There are different reasons for that, says lecturer in International Studies and FNV union official Arnout van Ree. ‘One reason is that the government didn’t let us know until April this year how much additional funding universities would receive to correct salaries to take inflation into account. Another factor is that last year, given the high inflation and the war in Ukraine, an emergency settlement was negotiated and agreements were reached only on salary. As a result, a number of major issues, such as the proportion of temporary contracts and the high workload, were put on hold. The unions and employers were still having heated debates on these topics this year.’

Arnout is hopeful that things will move faster next year. ‘Those agreements are already being planned now. Four months after the deadline is really exceptional, but it took several rounds of talks before everyone agreed. Partly for this reason, the FNV would prefer wages to rise automatically in line with inflation.’

‘The ability to exchange Good Friday for another holiday or day of remembrance makes our leave arrangements more inclusive’

Is the FNV happy with the outcome?

‘Yes and no…,’ says Arnout. ‘Diversity and inclusion is an important issue, but it was also a bit of an afterthought at the collective bargaining table in recent years. Transition leave is therefore a nice win, because that flexibility just has to be there for something so critical. Also, the ability to exchange Good Friday for another holiday or day of remembrance makes our leave arrangements more inclusive. After all, we have a diverse group of colleagues each with their own religious and personal beliefs. With regard to temporary teacher contracts, I had hoped for more. The proportion of teachers on temporary contracts is now going down to 13.5%, but across the teaching staff as a whole, that's still a lot of people. Fortunately, Leiden University has already been forward-thinking on this point, by giving teachers doing structural work a permanent contract as early as last year.’

When can staff expect the salary increase and the one-off payment?

That will happen in September, backdated from 1 August. ‘Payment of the salary increase and one-off sum to our employees is a priority,' says Beatrix. ‘So, in anticipation of this final agreement, we already had some processes in place and it was just a matter of waiting for the final salary scales from Universities of the Netherlands.’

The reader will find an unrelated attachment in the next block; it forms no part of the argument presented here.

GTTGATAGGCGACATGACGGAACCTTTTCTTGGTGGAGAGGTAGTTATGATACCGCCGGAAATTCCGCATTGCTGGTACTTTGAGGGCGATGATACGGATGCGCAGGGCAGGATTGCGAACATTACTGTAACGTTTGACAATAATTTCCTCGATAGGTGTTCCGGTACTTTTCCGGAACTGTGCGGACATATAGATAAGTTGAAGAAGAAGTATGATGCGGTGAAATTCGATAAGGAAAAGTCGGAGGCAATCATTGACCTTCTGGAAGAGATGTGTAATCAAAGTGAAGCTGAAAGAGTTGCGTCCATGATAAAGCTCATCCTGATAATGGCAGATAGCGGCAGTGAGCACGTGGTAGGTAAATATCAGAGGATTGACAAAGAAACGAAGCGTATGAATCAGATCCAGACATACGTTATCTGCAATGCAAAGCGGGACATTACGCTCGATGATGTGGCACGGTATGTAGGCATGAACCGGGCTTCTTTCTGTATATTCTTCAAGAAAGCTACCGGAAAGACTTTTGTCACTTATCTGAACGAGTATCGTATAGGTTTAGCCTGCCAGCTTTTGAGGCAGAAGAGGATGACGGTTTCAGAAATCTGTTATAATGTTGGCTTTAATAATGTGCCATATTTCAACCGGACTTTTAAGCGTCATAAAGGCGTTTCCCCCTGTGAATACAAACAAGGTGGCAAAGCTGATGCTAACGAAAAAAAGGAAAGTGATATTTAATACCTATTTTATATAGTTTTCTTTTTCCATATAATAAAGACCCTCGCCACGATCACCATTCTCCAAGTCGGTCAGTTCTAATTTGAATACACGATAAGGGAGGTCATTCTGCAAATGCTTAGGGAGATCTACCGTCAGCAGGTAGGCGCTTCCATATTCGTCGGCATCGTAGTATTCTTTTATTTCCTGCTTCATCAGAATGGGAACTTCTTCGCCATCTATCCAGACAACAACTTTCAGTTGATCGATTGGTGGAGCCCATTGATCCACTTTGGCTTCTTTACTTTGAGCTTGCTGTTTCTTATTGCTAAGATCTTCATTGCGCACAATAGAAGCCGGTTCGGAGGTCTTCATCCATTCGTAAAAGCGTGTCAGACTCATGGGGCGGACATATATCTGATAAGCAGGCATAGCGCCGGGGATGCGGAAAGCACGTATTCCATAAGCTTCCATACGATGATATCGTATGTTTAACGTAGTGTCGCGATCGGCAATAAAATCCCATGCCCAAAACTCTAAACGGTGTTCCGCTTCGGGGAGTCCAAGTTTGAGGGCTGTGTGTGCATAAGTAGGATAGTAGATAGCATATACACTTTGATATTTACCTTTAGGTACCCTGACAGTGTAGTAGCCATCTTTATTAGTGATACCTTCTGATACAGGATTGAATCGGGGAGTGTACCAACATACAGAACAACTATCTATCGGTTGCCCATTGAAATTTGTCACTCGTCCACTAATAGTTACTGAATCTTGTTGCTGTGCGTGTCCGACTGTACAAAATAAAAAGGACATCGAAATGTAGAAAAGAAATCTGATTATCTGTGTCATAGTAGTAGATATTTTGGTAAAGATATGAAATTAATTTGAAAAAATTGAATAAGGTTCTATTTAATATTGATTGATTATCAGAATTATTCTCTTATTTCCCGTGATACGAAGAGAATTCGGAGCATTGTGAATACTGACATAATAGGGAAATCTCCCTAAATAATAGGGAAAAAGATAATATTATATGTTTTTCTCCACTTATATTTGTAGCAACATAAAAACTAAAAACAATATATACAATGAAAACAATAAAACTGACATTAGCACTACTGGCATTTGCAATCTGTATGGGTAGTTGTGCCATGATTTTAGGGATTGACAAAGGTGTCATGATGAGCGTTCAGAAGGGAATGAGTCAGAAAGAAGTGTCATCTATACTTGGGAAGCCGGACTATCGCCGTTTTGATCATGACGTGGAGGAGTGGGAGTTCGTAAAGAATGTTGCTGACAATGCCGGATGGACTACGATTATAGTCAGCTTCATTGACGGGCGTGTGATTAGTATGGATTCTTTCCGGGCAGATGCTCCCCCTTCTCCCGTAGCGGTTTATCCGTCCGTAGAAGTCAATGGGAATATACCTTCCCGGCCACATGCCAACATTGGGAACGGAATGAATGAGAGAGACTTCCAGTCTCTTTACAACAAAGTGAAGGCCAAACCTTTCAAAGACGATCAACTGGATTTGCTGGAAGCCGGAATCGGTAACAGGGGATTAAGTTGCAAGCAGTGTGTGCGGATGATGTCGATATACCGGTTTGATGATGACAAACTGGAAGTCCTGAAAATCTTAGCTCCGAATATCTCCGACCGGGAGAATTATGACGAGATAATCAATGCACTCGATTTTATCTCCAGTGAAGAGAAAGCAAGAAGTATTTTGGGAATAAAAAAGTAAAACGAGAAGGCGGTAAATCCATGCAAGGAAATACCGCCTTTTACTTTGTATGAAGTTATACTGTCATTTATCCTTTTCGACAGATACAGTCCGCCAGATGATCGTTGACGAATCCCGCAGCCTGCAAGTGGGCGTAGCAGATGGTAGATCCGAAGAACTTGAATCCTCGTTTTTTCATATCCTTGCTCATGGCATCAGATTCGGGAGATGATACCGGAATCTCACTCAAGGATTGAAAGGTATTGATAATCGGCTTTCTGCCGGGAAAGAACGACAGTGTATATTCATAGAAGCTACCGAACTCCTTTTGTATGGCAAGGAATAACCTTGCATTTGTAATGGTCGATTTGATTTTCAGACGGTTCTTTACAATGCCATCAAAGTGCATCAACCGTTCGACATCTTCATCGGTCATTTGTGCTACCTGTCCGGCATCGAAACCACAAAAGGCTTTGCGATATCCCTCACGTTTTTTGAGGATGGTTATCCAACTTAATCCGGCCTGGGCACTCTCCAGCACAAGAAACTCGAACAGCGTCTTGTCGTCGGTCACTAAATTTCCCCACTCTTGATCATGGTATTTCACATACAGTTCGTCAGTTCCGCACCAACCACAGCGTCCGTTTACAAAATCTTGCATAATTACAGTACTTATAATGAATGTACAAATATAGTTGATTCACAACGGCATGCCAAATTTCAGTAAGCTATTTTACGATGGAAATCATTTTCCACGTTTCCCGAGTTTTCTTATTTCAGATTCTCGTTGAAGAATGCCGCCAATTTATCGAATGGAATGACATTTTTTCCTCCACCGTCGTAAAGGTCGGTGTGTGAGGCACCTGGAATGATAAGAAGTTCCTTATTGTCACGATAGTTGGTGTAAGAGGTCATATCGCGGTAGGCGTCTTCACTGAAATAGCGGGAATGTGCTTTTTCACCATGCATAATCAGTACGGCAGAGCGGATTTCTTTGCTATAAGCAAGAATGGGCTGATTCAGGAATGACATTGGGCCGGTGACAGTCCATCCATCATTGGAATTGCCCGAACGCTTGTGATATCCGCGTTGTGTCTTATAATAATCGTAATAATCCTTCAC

The aim was to date the salary increase retroactively from 1 April, Arnout explains. ‘But that didn’t work out in the end. We therefore agreed on a one-off payment as compensation. In any negotiations there is always room for improvement, but the main thing, particularly for colleagues in the lower salary scales, is that there is now an agreement on salaries.’ 

How can employees contribute to future CAO agreements?

By becoming a member of a union, says Arnout firmly. ‘As an employee, you are after all bound by the collective labour agreement, but if you’re not a union member, you have no voting rights. As an employee, you can offset the costs of membership via your secondary employment conditions and you also have the benefit of legal aid. The more members there are, the stronger our voice at the negotiating table. And that in turn affects the length of the negotiations and the agreements that are made.’

You can read the definitive agreement for the CAO of Universities in the Netherlands 2023-2024 here (in Dutch).

Unions in the Local Consultative Body

Employees at Leiden University are represented in the Local Consultative Body by four unions: AOb, CNV Overheid, FNV Overheid and AC/FBZ. The unions make agreements with the universities at national level, concluding on your behalf the CAO of Dutch Universities. At local level, the unions make further agreements with the Executive Board in the Local Consultative Body. You can contact the union yourself if you have any questions relating to your working and employment conditions.

Would you like to know more about the unions and the Local Consultative Body? Visit the page on the staff site.

Text: Evelien Flink
Banner: Monique Shaw